A long media tradition in Norway of airing or publishing false stories on April 1, in the hopes of fooling readers and listeners, was in danger of dying out this year. Several media outlets claimed they were dropping the tradition, for fear their “April Fool’s” stories would now be branded as “fake news.”
“We should be allowed to joke on one day of the year, I thought,” the editor-in-chief of Trondheim newspaper Adresseavisen, Tor Olav Mørseth, told Journalisten, the news service in Norway that covers media issues and caters to journalists themselves. “Now the situation is a bit different, given the discussion around media credibility and fake news.”
Asked whether that’s why his newspaper and website won’t be offering a story meant to fool readers on Saturday, Mørseth responded that “it at least helps simplify the debate” around false April 1 stories.
Strong tradition a victim of the times
The tradition is so strong in Norway that readers have eagerly looked for possible April’s Fool’s stories in the papers, and listened for them on the news, hoping to be among the first to spot them. Journalisten recalled how last year, Adresseavisen wrote about an alleged new climate-friendly seat tax in cars that drivers had to pay if the seats were empty. The money would be used, according to Adresseavisen, to pay for electric cables that would melt snow and ice in bicycle lanes. Newspaper Bergens Tidende, meanwhile, reported on April 1st last year that the city planned to removed its city gate Stadsporten to make more room for the cycling World Champinships it will host. Dagen reported that parts of the Royal Palace in Oslo would be used to house asylum seekers.
When Norwegian Broadcasting (NRK) reported on its nightly national newscast Dagsrevyen Wednesday that the tradition was in danger, some viewers thought NRK was itself trying to be first with an April Fool’s joke story, a few days ahead of April 1. NRK Nyheter (News), however, along with major newspapers Aftenposten, VG and Dagbladet are no longer publishing April Fool’s stories.
Now Bergens Tidende is also among media outlets claiming it was dropping the April Fool’s tradition beginning this year. “What’s in the newspaper shall be true,” its editor-in-chief, Øyulf Hjertenes, told Journalisten. “We produce a lot of humorous journalism throughout the year, but the demand is that it be true,” Hjertenes said. “April 1st joke stories have been a fun tradition in the Norwegian press, but in the climate we’re now in, with the spread of fake news, it would be wrong for us who live off our credibility to deliver fake news just because the calendar reads April 1st.”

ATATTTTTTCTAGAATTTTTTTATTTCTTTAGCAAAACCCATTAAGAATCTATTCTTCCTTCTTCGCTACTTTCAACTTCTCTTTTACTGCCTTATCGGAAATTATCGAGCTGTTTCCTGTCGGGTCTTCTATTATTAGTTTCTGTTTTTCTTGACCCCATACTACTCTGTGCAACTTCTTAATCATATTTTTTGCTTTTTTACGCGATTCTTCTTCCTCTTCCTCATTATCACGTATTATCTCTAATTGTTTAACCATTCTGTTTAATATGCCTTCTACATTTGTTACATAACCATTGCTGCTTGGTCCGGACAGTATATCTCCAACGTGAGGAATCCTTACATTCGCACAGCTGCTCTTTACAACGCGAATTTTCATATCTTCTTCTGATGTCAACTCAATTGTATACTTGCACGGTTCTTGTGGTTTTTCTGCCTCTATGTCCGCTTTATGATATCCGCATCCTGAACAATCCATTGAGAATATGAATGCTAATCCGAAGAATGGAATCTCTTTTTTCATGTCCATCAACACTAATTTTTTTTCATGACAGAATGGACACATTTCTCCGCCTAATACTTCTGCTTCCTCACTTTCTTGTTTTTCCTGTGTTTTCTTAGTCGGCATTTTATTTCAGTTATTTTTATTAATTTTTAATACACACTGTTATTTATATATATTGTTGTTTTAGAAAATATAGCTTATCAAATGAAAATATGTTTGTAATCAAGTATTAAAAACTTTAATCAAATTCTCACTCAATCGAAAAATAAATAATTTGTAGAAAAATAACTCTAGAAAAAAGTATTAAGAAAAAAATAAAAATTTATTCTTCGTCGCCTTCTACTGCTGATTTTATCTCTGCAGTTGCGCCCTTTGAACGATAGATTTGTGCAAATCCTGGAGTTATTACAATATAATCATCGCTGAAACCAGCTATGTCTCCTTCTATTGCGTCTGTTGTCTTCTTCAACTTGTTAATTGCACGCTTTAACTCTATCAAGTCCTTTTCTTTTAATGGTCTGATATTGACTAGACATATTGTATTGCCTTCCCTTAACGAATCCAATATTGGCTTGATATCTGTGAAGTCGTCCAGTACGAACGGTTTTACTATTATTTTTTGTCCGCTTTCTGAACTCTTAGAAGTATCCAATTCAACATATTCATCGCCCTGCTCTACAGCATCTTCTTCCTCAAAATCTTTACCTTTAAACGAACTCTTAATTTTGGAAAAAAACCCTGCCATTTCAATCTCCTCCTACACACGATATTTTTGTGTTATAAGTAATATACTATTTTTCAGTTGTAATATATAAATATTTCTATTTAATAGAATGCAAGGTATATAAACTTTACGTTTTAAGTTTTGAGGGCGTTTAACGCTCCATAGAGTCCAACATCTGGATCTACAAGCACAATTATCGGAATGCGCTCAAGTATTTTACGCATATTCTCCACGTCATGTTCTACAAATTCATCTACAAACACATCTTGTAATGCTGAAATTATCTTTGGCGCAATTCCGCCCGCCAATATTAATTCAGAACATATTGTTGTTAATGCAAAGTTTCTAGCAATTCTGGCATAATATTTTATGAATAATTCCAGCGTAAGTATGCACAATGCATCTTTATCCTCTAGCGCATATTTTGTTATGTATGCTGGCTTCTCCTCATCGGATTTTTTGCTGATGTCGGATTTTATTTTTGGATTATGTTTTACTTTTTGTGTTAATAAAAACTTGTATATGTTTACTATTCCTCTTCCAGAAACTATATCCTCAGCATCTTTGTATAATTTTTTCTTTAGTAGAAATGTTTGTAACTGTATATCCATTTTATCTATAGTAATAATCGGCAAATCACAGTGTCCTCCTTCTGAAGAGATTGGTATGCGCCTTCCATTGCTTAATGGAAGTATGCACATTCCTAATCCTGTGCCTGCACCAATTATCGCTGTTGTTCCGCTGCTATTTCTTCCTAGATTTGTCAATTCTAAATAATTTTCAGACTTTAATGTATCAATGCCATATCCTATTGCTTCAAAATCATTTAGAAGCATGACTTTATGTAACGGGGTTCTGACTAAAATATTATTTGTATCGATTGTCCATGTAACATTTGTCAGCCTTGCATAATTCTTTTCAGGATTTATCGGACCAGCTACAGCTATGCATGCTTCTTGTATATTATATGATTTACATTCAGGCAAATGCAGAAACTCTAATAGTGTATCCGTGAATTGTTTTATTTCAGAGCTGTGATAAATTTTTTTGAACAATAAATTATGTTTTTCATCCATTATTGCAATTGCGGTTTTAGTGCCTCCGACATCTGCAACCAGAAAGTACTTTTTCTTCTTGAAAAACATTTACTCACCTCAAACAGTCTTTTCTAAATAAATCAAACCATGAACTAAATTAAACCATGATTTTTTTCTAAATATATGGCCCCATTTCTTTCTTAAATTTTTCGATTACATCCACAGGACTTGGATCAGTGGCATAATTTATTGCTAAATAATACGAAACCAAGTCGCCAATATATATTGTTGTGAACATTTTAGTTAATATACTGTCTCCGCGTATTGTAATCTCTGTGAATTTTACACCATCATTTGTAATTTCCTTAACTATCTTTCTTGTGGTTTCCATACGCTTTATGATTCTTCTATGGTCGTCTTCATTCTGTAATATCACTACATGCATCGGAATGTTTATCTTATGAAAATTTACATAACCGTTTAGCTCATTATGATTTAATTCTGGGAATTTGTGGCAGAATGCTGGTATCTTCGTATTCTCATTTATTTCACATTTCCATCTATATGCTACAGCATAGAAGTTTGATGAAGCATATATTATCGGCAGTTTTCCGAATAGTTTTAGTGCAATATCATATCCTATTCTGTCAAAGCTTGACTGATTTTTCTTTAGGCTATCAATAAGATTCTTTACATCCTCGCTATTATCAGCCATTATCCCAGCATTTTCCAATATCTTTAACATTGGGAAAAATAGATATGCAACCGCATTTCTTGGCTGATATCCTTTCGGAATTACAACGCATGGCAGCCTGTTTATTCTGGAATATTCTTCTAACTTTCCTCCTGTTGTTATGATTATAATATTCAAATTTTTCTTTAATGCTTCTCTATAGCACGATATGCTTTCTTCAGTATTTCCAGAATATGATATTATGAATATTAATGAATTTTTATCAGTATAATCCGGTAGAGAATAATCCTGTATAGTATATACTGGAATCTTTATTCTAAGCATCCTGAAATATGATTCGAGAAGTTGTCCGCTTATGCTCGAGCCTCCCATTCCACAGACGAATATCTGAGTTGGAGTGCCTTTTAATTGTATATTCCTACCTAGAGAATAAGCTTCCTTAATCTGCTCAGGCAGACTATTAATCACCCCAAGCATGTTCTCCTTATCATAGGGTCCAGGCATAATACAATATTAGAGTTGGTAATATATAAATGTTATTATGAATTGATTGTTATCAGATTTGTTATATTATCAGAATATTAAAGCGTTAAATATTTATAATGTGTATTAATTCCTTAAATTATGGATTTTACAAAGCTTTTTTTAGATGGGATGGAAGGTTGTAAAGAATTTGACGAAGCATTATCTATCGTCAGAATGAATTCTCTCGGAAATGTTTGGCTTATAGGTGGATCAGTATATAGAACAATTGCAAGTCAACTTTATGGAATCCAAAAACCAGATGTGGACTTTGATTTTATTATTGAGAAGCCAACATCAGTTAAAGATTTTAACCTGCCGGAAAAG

René Svendsen said he dropped the April Fool’s tradition when he took over as editor-in-chief of newspaper Fredrikstad Blad three years ago. He doesn’t think genuine and joke news should be blended, as a matter of principle. “I have a sense of humour and like satire, but when we saw that our online archives grew and that April Fool’s stories were shared along with genuine news all year round, without clearly being marked, it went from being humour to being a liability. And then the choice (to drop it) was easy.” He worries that even joke stories in print can be shared, via photocopies and PDF versions.
Vidar Selbekk, editor-in-chief of the Christian-oriented newspaper and online service Dagen, dismissed such concerns and told NRK that his publications will have an April Fool’s joke story as long as he’s in charge. “We write about such serious things the rest of the year that it’s important to have a story that’s just nonsense,” he said. “The media can inform readers later that it was joke.”
Online news service Nettavisen also claimed it still had a clear intention of offering an April Fool’s story on April 1st. News editor Erik Stephansen told Journalisten that “we don’t carry fake news the rest of the year, so we can have fun with a joke on such a day.” He thinks it’s a fine tradition in Norway, and that local media shouldn’t fight “the fake news phenemonon” by hitting the panic button. He hopes other media outlets will also uphold the tradition, but noted that running a joke story relied on the editorial staff coming up with a good enough idea for one.
Lists of the best joke stories in the past are almost always topped in Norway by newspaper Aftenposten’s report 67 years ago that the state liquor monopoly needed to unload excess wine and would sell it cheaply to people who arrived with their own buckets. That prompted many Norwegians to line up outside Vinmonopolet outlets, buckets in hand.